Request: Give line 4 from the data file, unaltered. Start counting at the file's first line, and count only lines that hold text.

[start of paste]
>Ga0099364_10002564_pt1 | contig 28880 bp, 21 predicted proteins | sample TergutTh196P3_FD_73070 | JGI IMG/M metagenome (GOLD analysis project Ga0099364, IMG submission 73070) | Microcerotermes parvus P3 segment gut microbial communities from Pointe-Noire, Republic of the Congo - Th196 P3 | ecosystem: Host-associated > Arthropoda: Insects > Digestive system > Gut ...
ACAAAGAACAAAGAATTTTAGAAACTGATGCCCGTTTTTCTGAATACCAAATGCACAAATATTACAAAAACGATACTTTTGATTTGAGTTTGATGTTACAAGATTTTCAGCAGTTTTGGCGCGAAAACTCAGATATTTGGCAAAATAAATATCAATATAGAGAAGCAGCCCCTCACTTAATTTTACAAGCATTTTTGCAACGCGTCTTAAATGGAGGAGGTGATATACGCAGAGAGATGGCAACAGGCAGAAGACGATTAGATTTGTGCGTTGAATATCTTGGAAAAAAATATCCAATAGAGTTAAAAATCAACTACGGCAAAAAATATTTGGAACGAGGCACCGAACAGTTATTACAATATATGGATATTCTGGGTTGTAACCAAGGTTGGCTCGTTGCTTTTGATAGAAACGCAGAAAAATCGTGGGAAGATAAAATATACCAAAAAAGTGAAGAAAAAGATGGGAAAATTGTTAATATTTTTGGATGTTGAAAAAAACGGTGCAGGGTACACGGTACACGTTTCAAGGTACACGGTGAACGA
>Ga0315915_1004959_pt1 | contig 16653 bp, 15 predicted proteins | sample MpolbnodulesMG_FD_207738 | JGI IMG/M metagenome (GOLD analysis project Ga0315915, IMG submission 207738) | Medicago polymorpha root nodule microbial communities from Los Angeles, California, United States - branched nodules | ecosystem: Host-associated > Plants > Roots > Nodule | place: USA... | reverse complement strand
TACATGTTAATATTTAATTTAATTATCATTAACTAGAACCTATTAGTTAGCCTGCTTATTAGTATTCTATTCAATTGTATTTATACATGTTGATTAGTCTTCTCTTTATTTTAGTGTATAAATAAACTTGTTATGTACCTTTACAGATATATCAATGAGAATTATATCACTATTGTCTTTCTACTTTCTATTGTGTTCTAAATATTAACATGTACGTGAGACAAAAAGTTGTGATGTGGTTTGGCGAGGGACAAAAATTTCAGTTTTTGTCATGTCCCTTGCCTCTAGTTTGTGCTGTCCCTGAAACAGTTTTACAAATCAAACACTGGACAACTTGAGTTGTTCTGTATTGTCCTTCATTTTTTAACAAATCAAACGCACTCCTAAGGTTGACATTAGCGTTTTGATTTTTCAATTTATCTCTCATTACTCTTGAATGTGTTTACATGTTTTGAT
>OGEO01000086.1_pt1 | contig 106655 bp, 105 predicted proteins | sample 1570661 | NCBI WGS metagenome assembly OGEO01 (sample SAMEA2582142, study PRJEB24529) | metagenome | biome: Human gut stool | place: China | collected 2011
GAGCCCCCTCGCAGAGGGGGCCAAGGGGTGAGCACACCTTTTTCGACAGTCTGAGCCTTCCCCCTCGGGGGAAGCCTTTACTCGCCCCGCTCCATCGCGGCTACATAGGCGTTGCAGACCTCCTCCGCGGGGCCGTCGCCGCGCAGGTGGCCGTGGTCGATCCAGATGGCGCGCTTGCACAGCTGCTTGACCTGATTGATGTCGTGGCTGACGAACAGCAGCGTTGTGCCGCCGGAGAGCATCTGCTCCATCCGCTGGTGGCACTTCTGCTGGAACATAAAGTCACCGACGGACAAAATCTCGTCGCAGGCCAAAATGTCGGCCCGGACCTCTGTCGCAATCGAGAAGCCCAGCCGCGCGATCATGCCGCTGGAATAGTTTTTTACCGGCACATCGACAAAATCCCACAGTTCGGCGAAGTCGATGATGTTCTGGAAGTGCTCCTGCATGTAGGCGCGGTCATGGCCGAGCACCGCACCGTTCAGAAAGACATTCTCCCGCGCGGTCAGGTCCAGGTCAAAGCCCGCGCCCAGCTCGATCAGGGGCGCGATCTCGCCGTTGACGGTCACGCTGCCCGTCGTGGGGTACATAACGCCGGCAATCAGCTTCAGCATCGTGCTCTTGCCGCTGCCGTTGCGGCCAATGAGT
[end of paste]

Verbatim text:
TACATGTTAATATTTAATTTAATTATCATTAACTAGAACCTATTAGTTAGCCTGCTTATTAGTATTCTATTCAATTGTATTTATACATGTTGATTAGTCTTCTCTTTATTTTAGTGTATAAATAAACTTGTTATGTACCTTTACAGATATATCAATGAGAATTATATCACTATTGTCTTTCTACTTTCTATTGTGTTCTAAATATTAACATGTACGTGAGACAAAAAGTTGTGATGTGGTTTGGCGAGGGACAAAAATTTCAGTTTTTGTCATGTCCCTTGCCTCTAGTTTGTGCTGTCCCTGAAACAGTTTTACAAATCAAACACTGGACAACTTGAGTTGTTCTGTATTGTCCTTCATTTTTTAACAAATCAAACGCACTCCTAAGGTTGACATTAGCGTTTTGATTTTTCAATTTATCTCTCATTACTCTTGAATGTGTTTACATGTTTTGAT